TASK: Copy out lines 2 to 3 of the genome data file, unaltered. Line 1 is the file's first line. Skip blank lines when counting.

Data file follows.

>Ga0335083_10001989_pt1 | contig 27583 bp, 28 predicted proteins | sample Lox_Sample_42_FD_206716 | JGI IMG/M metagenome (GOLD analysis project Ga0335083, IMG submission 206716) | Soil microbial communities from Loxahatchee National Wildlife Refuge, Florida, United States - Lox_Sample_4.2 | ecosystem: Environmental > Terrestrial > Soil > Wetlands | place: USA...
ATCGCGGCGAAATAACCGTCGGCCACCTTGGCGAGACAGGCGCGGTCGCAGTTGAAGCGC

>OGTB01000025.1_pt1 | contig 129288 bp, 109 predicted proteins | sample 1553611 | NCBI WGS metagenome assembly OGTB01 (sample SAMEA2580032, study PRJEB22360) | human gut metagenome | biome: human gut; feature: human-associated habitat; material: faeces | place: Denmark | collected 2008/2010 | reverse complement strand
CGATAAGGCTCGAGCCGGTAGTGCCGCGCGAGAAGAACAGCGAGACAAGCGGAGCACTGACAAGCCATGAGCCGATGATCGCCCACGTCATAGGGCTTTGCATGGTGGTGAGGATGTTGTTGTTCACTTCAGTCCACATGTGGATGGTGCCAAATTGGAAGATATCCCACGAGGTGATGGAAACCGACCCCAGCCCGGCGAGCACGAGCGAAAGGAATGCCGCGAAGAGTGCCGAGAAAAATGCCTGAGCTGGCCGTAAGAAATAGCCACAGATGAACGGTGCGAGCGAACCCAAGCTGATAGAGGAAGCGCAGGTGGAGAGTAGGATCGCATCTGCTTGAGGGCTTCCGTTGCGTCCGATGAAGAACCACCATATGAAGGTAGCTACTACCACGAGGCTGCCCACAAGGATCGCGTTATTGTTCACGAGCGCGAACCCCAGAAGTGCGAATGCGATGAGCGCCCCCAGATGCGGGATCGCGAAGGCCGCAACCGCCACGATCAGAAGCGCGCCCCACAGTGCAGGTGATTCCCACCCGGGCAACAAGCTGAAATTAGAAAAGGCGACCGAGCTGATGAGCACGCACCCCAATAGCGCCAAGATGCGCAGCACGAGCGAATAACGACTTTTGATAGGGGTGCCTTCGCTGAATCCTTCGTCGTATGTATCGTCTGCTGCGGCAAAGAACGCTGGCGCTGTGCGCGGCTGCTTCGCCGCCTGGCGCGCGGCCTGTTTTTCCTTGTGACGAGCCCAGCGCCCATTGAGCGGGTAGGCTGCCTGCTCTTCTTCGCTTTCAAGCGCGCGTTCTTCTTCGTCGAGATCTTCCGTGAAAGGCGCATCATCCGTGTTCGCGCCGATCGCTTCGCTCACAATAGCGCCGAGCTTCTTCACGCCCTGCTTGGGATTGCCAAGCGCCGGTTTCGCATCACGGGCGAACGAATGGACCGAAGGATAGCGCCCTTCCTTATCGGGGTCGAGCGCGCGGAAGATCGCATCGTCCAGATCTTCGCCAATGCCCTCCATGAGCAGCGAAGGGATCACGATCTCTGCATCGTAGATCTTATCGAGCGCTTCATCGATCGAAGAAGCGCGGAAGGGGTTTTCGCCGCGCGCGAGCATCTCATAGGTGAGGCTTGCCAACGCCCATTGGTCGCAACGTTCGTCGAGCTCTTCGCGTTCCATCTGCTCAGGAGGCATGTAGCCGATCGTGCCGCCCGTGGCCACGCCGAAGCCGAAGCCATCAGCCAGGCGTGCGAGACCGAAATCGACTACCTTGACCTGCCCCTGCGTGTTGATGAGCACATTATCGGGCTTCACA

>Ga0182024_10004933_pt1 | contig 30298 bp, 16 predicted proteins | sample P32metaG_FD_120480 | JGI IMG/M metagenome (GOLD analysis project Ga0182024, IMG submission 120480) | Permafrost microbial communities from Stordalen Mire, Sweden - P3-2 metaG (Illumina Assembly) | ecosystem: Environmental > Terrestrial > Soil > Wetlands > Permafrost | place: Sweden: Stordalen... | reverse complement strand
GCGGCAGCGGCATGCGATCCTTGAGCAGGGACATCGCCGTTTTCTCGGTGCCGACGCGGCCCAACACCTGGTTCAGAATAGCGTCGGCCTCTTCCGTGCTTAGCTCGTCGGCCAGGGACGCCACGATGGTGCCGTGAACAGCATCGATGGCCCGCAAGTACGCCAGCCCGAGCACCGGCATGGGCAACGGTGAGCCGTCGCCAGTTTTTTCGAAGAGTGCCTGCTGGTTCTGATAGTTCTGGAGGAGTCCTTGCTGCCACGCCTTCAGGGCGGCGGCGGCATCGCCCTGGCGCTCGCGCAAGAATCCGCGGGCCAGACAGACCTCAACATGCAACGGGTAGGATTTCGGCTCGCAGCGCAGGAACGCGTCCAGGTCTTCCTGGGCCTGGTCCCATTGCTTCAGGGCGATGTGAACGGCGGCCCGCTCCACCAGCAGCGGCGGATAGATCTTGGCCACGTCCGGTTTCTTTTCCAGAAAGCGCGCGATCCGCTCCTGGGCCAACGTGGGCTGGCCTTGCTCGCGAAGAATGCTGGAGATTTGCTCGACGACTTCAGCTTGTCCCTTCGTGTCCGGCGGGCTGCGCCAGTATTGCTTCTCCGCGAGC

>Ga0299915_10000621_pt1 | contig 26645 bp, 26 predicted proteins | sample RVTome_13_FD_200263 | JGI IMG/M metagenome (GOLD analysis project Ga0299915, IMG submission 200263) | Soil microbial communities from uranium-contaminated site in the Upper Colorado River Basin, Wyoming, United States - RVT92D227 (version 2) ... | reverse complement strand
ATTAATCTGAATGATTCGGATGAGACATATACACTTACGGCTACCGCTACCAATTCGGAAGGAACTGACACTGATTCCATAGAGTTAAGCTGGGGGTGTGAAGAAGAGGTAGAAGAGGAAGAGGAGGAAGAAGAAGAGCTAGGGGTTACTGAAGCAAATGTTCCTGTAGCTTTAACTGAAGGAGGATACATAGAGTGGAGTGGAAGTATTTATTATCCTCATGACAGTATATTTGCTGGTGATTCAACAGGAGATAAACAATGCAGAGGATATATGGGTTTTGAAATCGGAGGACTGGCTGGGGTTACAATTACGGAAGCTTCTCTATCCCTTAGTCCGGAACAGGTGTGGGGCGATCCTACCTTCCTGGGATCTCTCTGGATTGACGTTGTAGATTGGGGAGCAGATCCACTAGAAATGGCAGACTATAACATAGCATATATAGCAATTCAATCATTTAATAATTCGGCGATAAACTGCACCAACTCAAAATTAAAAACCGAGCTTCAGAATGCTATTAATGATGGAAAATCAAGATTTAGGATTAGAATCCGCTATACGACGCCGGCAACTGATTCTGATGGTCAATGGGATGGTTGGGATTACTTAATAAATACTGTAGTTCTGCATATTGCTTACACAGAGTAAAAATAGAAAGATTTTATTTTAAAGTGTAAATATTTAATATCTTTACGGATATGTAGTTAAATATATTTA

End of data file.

ATCGCGGCGAAATAACCGTCGGCCACCTTGGCGAGACAGGCGCGGTCGCAGTTGAAGCGC

>OGTB01000025.1_pt1 | contig 129288 bp, 109 predicted proteins | sample 1553611 | NCBI WGS metagenome assembly OGTB01 (sample SAMEA2580032, study PRJEB22360) | human gut metagenome | biome: human gut; feature: human-associated habitat; material: faeces | place: Denmark | collected 2008/2010 | reverse complement strand